In Season: Cardoon makes delicious side dishes
The centerpiece of Doug Gosling’s fabulous organic garden at the Occidental Arts & Ecology Center in Occidental was once an eye-popping cardoon. It was a stunner, as tall as a person and resembling an artichoke ready to take over the world.
This wild Mediterranean thistle is the ancestor of our modern artichoke, but unlike the artichoke, which is grown for its flower buds, the cardoon produces wide, thick, flat leaf stalks that ancient Greeks considered a delicacy. When they appear in our markets during the run-up to the holidays, they’re usually in areas that supply ingredients for the cuisines of the southern European and Mediterranean countries such as Portugal, France, Italy and Morocco.
In Northern California, with our Mediterranean climate, they grow well in the same coastal regions where artichokes thrive. They’ve also escaped cultivation and sow themselves thither and yon, so keep an eye out for them as you drive our byways.
Properly prepared, the cardoon has a subtle but delightful flavor that’s mild and delicious — a little bit artichoke heart, a little bit celery, a hint of anise and something of salsify.
Superficially, the stalks resemble toothed celery stalks, but they are wider, thicker, longer, flatter and a dull silver-gray instead of green. These fleshy stalks take about 25 to 30 minutes to cook in a change of water. Parboil them for 15 minutes, remove the tough strings that run their length, change the water and finish them with another 10 minutes or so of boiling over medium heat. When they’re tender, they can be used in many ways in combination with their taste-mates: butter, lemon, garlic, hard Italian grating cheese and vinegar.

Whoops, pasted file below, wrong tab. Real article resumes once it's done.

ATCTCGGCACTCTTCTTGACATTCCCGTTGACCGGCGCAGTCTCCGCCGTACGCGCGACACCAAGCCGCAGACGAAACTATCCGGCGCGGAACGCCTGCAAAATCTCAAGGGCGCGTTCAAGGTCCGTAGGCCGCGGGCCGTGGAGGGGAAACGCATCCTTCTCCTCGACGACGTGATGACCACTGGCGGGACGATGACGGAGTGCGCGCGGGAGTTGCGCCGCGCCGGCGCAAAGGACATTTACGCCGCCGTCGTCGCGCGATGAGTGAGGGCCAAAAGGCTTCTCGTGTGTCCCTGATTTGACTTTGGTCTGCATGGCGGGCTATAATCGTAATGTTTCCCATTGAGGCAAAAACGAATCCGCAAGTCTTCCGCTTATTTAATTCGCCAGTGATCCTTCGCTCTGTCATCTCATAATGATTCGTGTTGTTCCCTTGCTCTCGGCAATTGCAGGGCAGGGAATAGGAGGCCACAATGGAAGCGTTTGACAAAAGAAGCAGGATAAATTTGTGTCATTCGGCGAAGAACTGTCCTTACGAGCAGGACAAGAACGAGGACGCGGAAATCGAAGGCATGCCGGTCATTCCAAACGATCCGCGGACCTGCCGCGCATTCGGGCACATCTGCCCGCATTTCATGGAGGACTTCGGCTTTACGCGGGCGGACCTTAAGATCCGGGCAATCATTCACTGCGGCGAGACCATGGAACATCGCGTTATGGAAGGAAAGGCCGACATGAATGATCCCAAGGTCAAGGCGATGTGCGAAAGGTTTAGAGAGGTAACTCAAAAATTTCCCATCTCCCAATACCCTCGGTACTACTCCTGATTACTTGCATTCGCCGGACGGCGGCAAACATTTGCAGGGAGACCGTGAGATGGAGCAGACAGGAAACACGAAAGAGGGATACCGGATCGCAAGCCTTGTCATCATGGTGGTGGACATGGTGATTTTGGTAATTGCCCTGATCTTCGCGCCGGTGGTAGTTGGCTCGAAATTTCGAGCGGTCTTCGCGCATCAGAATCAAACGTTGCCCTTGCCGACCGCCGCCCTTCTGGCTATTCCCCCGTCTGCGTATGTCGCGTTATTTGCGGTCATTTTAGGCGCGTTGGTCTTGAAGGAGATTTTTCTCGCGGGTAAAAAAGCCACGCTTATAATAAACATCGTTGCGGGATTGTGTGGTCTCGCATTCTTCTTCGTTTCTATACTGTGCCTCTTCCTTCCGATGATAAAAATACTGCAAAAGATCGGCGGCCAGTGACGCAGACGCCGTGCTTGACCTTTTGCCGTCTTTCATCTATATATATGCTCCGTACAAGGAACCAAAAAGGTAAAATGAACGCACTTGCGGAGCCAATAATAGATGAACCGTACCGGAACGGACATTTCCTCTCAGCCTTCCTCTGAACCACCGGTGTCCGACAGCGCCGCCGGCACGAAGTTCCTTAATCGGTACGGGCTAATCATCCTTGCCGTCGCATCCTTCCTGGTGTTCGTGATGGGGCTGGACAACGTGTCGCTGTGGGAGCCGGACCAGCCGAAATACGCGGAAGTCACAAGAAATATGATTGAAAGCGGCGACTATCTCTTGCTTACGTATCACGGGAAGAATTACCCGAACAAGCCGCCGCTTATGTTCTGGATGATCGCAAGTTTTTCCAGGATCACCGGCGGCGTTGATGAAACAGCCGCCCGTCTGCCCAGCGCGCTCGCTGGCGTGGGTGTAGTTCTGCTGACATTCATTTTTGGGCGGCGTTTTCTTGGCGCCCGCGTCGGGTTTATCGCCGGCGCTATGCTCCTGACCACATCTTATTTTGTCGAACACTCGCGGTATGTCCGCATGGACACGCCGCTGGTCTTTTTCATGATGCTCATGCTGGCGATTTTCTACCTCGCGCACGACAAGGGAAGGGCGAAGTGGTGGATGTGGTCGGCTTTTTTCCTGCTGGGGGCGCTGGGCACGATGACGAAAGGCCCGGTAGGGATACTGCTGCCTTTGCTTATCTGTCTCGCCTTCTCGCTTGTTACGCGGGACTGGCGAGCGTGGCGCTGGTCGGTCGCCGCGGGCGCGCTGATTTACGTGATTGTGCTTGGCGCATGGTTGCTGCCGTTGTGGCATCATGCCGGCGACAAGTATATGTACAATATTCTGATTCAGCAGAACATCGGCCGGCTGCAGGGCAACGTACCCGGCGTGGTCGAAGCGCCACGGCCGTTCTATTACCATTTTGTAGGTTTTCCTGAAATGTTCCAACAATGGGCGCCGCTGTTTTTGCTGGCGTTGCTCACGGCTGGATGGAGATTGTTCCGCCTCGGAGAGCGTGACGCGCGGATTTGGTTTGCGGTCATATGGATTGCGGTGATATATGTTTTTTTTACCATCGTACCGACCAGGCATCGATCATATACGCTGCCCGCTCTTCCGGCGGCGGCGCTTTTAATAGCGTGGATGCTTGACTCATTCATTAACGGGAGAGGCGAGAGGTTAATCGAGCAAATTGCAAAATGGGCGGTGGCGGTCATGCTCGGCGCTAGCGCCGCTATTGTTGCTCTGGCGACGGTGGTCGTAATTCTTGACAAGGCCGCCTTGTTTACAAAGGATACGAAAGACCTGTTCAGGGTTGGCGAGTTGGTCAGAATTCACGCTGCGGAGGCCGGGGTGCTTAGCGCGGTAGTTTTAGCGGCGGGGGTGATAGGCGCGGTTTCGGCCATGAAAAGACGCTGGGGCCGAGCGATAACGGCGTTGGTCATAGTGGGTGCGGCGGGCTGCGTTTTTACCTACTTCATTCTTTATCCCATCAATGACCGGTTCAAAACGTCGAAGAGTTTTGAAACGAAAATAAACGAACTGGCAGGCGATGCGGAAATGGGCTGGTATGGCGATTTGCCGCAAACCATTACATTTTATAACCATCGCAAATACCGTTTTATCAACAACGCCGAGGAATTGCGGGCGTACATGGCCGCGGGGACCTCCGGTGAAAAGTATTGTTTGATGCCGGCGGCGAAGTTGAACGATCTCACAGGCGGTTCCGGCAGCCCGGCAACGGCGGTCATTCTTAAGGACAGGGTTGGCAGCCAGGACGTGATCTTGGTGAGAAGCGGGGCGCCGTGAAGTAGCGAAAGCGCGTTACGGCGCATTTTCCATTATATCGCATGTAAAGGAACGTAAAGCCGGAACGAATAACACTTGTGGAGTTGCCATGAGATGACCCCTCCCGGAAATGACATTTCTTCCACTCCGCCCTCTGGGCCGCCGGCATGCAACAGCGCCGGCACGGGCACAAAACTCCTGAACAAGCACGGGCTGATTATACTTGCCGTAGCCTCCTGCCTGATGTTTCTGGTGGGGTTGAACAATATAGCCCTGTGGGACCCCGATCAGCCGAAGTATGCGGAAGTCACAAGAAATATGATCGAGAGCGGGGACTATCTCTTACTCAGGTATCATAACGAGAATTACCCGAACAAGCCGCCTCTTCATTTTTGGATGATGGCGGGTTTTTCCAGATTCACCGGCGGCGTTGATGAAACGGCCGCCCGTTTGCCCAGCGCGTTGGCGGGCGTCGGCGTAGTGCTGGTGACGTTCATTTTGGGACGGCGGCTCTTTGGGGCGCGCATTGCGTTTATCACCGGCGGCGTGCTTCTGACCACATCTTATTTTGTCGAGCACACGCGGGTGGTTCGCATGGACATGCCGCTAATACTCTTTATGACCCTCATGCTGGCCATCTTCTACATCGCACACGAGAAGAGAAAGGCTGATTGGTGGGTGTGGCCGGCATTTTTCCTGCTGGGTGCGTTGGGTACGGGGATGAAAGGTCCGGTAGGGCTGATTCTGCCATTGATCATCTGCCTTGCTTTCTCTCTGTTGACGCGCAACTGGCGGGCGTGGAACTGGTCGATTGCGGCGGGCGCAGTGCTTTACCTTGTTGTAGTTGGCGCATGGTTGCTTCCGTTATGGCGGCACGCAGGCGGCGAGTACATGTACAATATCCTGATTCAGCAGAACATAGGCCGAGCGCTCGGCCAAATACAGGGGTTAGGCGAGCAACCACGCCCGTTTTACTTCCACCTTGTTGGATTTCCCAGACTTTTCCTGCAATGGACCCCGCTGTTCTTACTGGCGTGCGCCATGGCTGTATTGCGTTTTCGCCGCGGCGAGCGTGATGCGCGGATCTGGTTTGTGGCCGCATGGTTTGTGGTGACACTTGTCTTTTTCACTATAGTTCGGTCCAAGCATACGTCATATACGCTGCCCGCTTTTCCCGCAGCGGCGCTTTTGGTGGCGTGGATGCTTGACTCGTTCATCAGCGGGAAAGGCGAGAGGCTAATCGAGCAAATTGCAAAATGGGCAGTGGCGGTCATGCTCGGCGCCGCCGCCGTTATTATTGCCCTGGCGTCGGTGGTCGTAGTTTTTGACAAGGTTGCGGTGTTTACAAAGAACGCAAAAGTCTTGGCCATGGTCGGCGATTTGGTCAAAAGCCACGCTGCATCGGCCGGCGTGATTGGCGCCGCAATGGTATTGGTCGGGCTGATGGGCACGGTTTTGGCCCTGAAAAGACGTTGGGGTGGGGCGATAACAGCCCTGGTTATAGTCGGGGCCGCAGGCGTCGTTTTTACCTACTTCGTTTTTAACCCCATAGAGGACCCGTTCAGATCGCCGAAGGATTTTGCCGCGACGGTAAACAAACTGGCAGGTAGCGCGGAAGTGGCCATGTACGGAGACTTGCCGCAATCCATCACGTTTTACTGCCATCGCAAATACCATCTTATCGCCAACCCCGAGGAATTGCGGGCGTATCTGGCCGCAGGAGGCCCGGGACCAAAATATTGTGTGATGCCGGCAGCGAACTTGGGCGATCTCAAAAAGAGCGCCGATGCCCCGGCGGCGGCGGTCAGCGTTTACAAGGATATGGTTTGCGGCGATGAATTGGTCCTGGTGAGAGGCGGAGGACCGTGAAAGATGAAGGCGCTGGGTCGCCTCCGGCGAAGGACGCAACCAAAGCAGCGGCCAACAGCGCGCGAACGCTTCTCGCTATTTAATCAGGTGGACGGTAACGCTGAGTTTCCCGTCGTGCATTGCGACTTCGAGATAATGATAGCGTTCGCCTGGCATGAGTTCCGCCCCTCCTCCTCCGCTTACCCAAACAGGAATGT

Some cooks sauté them in butter and garlic, others in bacon and flour to which cream is added. Others braise them, use them in stews and soups or batter and fry them in olive oil. The French do them in a cheesy Mornay sauce.
Intense sauces like the creamy garlic-and-anchovy bagno cauda dip that Italians use to brighten strips of young, raw cardoon can easily overwhelm their delicate flavor, even if it does echo the ancient Roman style of eating cardoon as a salad with garum (fermented fish sauce.) Besides, markets seldom offer cardoon picked young and tender enough for raw use.
Beside the leaf stalks, cardoon root is edible and can be prepared like any root crop. Roasted to tenderness, the root has an ineffable bittersweet flavor.
If you do find cardoon at the market, look for stalks that are small to medium, rather than extra wide and large. The smaller, the more tender they are. Check out the cut ends. As with artichokes, they’ll be discolored (cut ends turn blackish-brown fairly quickly) but that’s OK. What’s not OK is if the thick meat is hollow inside, which means they’re old and tough. When you get them home, remove all leaves and spines, slice the ends to refresh them and immediately place them in water acidulated with lemon juice until you’re ready to cook them.
The Spanish love their cardoons, as do the Moroccans, French and Italians. This is one popular way they cook them in Madrid.
Cardoons Spanish Style
Makes 6 servings
6 cardoon stalks
1 lemon, halved
3 small onions, finely diced
3 tablespoons olive oil